Miami Dolphins sacrificing the future? Not so fast…

Miami Dolphins general manager Chris Grier, left, and head coach Mike McDaniel, right, respond to questions during a news conference at the NFL football team's training facility, Monday, Jan. 16, 2023, in Miami Gardens, Fla. (AP Photo/Lynne Sladky) (Lynne Sladky, Copyright 2023 The Associated Press. All rights reserved.)

MIAMI GARDENS, Fla. – Miami Dolphins fans, congratulations. Your team has become the latest franchise to be the subject of hot takes from fans and media about their organizational philosophy.

“Mortgaging the future,” “going all-in,” “two year plan,” “aggressive” or “reckless.”

Whatever gets clicks will end up in a headline.

But what’s the truth? What are the implications for the moves the Fins have made?

The short answer is: nothing.

At least, nothing that’s outside their own control.

(Note: The first part of this is just setting a basic understanding of how contracts are structured and can be restructured. The second is pushing back against the idea that it condemns a team to ‘cap hell.’)

We’ll start with basic principles of the salary cap. It’s not completely a “myth,” but it’s also nowhere near being “rigid,” either.

The truth depends on how much your owner is willing to spend on bonus money and how comfortable the owner and front office people are with “kicking the can down the road” on future salary cap obligations.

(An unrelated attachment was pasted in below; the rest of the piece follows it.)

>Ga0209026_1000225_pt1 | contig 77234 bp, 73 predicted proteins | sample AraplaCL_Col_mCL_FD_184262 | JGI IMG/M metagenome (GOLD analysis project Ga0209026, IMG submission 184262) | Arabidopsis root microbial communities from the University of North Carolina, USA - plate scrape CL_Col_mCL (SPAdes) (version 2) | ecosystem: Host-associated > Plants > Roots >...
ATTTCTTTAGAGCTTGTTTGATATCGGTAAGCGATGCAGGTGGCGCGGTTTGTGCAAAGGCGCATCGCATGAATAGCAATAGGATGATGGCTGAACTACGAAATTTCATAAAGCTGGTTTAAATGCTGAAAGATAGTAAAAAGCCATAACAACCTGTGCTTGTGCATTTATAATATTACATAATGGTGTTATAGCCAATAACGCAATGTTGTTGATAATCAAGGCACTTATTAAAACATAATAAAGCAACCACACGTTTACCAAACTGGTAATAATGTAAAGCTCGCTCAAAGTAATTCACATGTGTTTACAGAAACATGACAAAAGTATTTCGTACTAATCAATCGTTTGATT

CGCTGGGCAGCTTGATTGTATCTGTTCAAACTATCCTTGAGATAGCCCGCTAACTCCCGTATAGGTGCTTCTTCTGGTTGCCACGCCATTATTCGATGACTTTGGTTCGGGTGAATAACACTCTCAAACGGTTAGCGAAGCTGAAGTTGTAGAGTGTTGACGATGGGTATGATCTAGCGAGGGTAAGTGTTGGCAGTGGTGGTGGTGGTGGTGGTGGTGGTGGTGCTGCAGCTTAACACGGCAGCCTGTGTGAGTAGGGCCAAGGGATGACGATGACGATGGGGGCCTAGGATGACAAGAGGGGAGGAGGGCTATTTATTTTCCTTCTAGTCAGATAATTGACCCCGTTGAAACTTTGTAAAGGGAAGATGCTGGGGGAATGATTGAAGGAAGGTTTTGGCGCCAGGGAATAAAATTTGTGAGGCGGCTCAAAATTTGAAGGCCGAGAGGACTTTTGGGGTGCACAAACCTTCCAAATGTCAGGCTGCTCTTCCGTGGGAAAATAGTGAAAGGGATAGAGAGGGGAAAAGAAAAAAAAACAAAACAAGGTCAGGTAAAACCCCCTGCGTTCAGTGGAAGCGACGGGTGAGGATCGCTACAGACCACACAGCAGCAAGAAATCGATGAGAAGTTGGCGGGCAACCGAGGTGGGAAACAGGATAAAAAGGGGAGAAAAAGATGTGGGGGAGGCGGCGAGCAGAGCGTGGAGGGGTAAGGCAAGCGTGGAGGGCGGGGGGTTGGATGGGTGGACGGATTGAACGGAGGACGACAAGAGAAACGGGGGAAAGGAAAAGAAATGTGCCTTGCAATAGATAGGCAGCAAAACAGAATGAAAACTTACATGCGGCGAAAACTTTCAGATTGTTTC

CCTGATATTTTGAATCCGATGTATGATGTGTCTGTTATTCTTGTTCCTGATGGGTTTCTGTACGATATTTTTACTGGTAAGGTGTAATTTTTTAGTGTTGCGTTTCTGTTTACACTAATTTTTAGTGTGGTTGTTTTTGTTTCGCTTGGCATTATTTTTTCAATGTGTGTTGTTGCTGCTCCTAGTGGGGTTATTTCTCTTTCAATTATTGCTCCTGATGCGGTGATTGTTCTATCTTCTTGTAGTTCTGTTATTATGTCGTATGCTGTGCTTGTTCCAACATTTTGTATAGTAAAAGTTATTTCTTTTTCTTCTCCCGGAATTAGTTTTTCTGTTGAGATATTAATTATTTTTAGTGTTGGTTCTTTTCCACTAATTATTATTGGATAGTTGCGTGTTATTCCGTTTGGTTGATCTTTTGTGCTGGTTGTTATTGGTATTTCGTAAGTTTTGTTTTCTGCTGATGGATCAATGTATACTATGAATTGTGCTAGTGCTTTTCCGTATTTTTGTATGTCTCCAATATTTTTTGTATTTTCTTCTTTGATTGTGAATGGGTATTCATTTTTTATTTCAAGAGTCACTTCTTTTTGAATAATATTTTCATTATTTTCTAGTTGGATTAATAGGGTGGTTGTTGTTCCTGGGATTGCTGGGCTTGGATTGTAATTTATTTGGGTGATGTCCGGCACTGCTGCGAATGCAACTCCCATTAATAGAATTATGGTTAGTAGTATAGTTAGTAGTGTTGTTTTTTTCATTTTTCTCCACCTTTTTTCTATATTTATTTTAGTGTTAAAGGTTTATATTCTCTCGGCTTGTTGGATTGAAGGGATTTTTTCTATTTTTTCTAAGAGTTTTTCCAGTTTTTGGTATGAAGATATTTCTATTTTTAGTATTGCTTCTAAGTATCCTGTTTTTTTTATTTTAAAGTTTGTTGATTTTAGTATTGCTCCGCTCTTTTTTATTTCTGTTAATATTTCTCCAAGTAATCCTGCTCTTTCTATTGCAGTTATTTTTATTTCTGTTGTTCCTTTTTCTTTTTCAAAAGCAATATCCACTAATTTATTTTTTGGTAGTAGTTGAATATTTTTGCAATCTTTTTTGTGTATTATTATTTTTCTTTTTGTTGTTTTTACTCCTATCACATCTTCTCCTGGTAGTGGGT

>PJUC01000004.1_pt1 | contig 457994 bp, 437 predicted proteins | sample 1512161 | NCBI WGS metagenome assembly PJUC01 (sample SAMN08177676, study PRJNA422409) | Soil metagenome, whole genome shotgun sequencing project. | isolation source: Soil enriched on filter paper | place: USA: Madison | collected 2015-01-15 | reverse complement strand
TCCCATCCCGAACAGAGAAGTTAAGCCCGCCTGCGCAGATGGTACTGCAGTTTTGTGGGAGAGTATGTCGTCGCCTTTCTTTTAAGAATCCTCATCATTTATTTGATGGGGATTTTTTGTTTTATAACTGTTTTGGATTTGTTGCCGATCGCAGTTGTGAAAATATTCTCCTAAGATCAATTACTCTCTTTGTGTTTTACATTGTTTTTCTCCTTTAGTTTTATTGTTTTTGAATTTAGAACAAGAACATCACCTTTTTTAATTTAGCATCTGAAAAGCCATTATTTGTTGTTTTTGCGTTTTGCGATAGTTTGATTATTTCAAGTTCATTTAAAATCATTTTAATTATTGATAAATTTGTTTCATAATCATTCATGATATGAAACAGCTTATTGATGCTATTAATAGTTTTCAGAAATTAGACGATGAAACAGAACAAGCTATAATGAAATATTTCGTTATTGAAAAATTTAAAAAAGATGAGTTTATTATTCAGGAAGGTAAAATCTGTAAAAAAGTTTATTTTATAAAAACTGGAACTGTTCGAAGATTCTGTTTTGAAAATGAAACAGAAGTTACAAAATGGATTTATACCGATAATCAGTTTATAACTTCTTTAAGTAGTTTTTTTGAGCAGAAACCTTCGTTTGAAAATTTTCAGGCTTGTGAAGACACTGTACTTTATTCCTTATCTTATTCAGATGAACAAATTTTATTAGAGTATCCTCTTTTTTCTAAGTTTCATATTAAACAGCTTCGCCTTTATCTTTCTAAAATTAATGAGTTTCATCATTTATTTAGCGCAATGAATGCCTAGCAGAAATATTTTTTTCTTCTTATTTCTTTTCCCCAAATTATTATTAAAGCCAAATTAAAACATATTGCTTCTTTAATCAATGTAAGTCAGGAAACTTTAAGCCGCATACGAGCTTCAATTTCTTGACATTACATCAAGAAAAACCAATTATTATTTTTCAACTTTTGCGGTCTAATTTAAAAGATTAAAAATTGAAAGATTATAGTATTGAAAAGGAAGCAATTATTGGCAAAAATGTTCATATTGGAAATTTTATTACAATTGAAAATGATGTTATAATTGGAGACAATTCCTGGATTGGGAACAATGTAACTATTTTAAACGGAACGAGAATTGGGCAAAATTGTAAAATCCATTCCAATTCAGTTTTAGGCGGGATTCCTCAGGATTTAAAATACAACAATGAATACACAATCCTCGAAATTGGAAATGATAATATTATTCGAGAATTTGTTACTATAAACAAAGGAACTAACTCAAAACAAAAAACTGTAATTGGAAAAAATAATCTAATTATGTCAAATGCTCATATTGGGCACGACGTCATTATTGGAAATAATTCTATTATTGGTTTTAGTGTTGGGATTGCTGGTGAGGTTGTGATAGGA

A player’s cap number is determined by some combination of his base salary, bonuses and incentives. Each contract is different with numbers, but the basic principle is the same: the level of flexibility is determined by the remaining dollars and years on the deal.

So within every “big,” deal, like the ones the Fins have made in the past couple seasons, there is also some flexibility to create space later

Let’s use a crude example with round numbers to explain it.

The Dolphins sign star LB Tack Zomas to a 4-year contract worth $80 million with $25 million in guaranteed (bonus) money. The structure of the deal at signing may look something like this:

Year one: $10 million base + $10 million in bonus = $20 million cap number

Year two: $15 million base + $5 million in bonus = $20 million cap number

Year three: $15 million base + $5 million in bonus = $20 million cap number

Year four: $15 million base + $5 million in bonus = $20 million cap number

(Again, these numbers are extremely basic to build a base of understanding. An actual contract isn’t likely to look exactly like this).

So let’s say Tack Zomas plays well in year one and the Dolphins like having him. But they need some extra space in year two.

There is flexibility in the contract because to create “year two” space because there is a $15 million base which can be, in part, converted to guaranteed money. This lowers the year two cap hit while pushing the actual cap obligations into the future.

How does this work?

So you could turn $12 million of the “base” (non-guaranteed) money into “guaranteed” money. That $12 million is then spread out on a prorated basis throughout the rest of the contract. For this example, we’ll use $4 million in each of the remaining three years of the deal.

So the new numbers would be:

Year two: $3 million base ($15M - $12M) + $9 million in bonus ($5M plus $4M) = $12 million cap number ($8 million savings in year two).

Year three: $15 million base + $9 million in bonus = $24 million cap number

Year four: $15 million base + $9 million in bonus = $24 million cap number